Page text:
Fourteen years ago, London’s Metropolitan Police recorded its first case of abuse stemming from accusations of witchcraft against a child. This year so far, it has recorded 27.
The majority of these cases spring from a fundamentalist interpretation of Christianity, blended with other supernatural concepts. NBC News reports:
Most of the cases involve pastors or religious leaders in African communities who have incorporated elements of witchcraft or spirit possession into their version of fundamentalist Christianity. These beliefs are widely held in countries such as the Democratic Republic of Congo…
This particular commingling of religious traditions has a wide reach and seems to be expanding. Authorities had previously discovered a number of instances of this abuse that are linked to “Christian groups with roots in Western and Sub-Saharan Africa,” but…
… cases involving other faiths, such as Islam and Hinduism, have emerged more recently as authorities have delved deeper.
Activist Kevani Kanda, who explored these types of accusations in the BBC program Branded a Witch, was herself a victim of such abuse. Her own ordeal started at the age of six…
… when her family accused her of being a witch. She was being molested by a relative and the trauma made her wet the bed and sleepwalk.
But instead of trying to find out what was wrong, Kanda’s family were convinced she was possessed by an evil spirit. For the next five years, she was starved, forced to eat her own vomit, beaten repeatedly and given suppositories containing spices to “get rid of the evil spirits.” And the torture occurred in a London suburb.
Kanda’s abuse in London was kept under the radar, but as part of the work for her documentary,
Kanda returned to the Congo… last year and was shocked by what was considered acceptable in mainstream society. Asked how far the abuse went, she said: “How far can your imagination go? I witnessed a four-year-old old boy brought to the church by his mother because he was playing too rough with his brother. The pastor told her [the behavior] was the result of him being possessed and that he was a witch.”
The boy endured a four-day “deliverance,” Kanda said, in which he was starved, forced to drink hot palm oil and prevented from using the bathroom. “The adults were actually laughing,” Kanda said. “They were stepping on his little body, his stomach, saying they were stepping on the spirits.”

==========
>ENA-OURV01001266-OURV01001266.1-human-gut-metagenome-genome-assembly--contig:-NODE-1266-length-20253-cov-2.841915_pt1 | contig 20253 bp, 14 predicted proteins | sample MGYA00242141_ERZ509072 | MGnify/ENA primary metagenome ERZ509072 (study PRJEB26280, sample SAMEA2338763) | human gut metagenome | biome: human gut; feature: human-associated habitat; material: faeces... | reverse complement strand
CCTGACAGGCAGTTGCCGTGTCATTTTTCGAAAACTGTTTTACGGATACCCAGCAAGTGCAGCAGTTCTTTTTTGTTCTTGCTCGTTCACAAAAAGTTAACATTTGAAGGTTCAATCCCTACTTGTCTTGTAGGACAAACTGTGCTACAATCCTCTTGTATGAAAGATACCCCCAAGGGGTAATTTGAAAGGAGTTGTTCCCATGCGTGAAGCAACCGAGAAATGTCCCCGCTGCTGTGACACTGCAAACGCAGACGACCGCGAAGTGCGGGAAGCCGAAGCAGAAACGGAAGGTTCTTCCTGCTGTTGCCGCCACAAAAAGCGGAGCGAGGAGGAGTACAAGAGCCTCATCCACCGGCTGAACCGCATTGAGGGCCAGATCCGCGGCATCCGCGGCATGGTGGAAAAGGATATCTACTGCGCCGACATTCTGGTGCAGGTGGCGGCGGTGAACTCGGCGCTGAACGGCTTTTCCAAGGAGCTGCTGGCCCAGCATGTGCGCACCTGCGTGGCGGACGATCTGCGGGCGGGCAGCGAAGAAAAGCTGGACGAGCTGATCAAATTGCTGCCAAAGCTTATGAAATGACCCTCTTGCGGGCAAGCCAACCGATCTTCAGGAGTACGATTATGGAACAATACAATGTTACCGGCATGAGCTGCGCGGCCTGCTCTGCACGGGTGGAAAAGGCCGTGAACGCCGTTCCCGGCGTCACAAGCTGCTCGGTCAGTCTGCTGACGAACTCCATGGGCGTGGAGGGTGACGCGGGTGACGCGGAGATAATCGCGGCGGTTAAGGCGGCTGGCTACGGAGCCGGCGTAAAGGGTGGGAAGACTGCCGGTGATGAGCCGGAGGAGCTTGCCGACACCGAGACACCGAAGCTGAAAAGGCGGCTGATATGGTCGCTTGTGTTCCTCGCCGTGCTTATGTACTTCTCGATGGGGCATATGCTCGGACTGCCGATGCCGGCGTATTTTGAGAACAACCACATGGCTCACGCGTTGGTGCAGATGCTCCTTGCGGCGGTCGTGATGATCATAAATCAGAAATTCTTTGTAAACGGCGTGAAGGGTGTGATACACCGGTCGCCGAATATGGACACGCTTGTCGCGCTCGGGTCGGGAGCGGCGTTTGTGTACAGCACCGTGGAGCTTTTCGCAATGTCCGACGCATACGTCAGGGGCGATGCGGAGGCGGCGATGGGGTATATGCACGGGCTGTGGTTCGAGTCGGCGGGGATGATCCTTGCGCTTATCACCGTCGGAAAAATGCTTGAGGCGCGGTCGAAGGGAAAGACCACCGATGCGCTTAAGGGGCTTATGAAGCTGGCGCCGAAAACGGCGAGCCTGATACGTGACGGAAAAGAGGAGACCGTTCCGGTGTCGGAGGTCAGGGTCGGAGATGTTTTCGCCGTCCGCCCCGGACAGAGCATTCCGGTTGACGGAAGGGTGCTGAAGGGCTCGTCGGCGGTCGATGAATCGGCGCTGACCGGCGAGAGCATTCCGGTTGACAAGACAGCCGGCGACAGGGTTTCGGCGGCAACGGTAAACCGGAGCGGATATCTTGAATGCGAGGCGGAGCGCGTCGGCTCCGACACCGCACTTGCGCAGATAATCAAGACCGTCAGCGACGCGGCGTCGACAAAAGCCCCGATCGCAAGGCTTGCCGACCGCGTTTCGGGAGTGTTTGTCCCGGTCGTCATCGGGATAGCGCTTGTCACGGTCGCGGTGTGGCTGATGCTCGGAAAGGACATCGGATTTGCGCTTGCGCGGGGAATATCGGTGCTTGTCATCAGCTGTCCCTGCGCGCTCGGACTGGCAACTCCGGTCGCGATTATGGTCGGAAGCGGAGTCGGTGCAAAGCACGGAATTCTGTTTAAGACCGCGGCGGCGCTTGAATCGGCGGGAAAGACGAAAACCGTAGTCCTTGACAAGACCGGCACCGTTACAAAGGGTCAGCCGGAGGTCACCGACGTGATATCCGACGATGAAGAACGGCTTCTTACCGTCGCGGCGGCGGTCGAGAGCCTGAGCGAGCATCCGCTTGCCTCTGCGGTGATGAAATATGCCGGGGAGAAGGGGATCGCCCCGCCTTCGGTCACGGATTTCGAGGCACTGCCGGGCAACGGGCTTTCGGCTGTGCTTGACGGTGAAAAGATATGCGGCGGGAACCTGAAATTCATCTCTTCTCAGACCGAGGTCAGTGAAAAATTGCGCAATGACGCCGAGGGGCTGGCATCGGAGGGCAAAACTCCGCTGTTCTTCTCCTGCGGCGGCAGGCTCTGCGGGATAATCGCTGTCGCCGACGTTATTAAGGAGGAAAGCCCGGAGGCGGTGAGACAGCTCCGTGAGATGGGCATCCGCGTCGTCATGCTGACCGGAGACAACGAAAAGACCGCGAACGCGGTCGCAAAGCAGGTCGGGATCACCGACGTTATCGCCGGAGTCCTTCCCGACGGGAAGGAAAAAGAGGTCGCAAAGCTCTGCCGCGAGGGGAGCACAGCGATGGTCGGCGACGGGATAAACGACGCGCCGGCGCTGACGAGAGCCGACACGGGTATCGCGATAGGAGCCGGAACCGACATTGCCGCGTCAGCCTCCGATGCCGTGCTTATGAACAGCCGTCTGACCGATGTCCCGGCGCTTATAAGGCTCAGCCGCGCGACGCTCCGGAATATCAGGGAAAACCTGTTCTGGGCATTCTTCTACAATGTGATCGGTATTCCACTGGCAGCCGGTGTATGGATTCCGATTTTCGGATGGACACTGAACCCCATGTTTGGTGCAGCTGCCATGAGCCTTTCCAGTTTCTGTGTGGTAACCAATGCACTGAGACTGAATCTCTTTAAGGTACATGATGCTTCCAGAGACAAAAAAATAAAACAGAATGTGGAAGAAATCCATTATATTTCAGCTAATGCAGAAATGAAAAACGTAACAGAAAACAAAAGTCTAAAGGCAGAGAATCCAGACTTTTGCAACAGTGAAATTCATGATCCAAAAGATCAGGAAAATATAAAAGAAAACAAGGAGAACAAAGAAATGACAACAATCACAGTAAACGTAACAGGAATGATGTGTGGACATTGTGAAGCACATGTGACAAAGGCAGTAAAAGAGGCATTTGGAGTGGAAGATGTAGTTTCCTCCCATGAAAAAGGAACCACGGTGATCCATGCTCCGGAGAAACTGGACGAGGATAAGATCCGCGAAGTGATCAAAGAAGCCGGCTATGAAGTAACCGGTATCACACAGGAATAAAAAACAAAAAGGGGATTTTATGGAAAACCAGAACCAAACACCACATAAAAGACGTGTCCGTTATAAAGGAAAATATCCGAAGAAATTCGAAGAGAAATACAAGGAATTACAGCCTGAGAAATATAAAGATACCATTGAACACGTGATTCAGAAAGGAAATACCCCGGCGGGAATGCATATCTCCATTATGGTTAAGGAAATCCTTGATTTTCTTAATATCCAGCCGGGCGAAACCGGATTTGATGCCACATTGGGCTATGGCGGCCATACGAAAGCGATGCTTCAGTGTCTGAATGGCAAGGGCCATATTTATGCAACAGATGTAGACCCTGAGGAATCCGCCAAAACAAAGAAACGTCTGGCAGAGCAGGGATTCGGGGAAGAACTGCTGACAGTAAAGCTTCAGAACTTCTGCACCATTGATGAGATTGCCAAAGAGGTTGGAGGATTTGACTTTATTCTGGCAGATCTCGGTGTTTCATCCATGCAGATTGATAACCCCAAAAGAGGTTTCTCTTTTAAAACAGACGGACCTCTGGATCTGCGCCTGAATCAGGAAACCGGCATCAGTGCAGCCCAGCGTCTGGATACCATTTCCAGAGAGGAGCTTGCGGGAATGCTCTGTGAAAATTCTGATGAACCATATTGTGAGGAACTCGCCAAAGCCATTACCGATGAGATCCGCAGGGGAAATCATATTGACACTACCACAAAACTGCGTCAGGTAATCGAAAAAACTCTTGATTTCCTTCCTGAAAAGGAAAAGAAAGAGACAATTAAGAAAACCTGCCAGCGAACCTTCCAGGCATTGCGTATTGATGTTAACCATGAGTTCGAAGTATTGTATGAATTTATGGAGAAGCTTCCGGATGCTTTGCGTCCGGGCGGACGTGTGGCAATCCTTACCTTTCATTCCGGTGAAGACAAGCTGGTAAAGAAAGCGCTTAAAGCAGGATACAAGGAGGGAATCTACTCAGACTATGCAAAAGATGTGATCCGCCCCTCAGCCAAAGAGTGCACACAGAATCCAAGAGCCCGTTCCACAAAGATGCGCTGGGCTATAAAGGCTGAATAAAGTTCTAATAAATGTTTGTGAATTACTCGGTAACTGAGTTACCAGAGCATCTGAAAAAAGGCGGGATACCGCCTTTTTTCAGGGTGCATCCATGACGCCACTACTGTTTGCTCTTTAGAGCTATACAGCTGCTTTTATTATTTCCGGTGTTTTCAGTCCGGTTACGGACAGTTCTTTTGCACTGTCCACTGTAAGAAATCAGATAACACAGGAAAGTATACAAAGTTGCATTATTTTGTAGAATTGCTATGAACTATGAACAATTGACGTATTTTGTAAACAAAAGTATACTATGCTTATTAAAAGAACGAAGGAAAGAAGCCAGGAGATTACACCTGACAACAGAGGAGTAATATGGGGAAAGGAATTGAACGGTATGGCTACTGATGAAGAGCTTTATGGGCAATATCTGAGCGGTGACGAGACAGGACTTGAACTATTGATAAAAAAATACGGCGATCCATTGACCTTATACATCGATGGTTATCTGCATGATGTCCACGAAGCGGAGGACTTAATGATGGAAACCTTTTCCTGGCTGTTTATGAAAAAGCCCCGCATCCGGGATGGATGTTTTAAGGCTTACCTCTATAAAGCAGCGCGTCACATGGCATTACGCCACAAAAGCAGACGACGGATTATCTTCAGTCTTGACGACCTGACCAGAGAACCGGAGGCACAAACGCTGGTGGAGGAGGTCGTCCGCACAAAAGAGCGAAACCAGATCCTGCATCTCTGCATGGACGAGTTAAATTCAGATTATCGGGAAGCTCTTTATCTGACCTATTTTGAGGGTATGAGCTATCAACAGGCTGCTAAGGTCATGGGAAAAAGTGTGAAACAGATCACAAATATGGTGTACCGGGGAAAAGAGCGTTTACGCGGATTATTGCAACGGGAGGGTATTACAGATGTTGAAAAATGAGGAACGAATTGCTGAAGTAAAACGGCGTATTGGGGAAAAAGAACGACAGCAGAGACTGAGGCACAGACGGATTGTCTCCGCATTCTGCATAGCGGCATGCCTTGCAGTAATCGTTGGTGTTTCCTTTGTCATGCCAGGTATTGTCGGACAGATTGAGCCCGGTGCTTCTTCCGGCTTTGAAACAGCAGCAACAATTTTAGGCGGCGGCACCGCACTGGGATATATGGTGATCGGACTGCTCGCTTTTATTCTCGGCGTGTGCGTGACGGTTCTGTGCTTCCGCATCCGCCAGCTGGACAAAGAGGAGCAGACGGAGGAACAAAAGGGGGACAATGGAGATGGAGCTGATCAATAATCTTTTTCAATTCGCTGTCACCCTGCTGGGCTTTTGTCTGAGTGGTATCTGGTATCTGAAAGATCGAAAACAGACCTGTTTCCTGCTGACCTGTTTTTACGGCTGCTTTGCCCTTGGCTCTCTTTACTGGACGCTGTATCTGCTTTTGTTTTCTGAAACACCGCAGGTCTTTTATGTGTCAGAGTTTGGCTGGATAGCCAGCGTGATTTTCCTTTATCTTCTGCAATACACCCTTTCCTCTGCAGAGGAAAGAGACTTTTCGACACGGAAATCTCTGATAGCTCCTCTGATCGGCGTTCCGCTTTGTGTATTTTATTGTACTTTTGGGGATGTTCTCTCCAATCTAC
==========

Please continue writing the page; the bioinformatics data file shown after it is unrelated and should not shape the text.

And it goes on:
Some 20,000 young people live on the streets in the capital of the Congo, Kinshasa; many of these homeless youth were rejected by their family because of witchcraft accusations. And these beliefs have taken root in communities in London, furthered by pastors or other religious leaders who, Kanda says, prey on “vulnerable” people who “are looking for something to hold onto.” The results are brutal and sometimes fatal, such as
… 8-year-old Victoria Climbié, whose guardians tortured and killed her in 2010 after claiming she was possessed by a demon. The Ivory Coast-born girl was burned with cigarettes and forced to sleep in a sealed garbage bag in the bath until she eventually died.
Police have been slow to pick up on these abuse charges. This has been partly due to incredulity: abuse related to witchcraft accusations seemed too outlandish to be countenanced. But, says Detective Superintendent Terry Sharpe,
… the more you come to learn about the cultures and beliefs of other communities, particularly as now they’re moving all around the world, the more people learn about it and have the confidence to report it.”
An additional factor has been sensitivity due to an uneasy relationship between police and minority communities as well as a “sensitivity in confronting various faiths.”
“To a certain extent professionals are quite scared to address these issues within their practical work,” said Mor Dioum, director of the Victoria Climbié Foundation [named for the murdered 8 year old victim mentioned above]. “Often it’s a fear of being accused of being racist or being ignorant of this type of abuse. But the approach must be this, and this is the VCF’s position, no culture or religion must be allowed to override the protection of that child.
Sharpe agreed, saying, “As far as I’m concerned we must not hide behind [fears of racism accusations] — child abuse is child abuse.” And while police are determined to move past these issues to act before another murder occurs, from all indications, they will have their work cut out for them.
Kevani Kanda notes, “it’s a problem that can be dealt with, but it’s not a solution that’s going to come today or tomorrow.” I hope she is right, and that this solution is found sooner rather than later. It’s about time we stop prioritizing beliefs over actual people, especially children.
(Image via Shutterstock)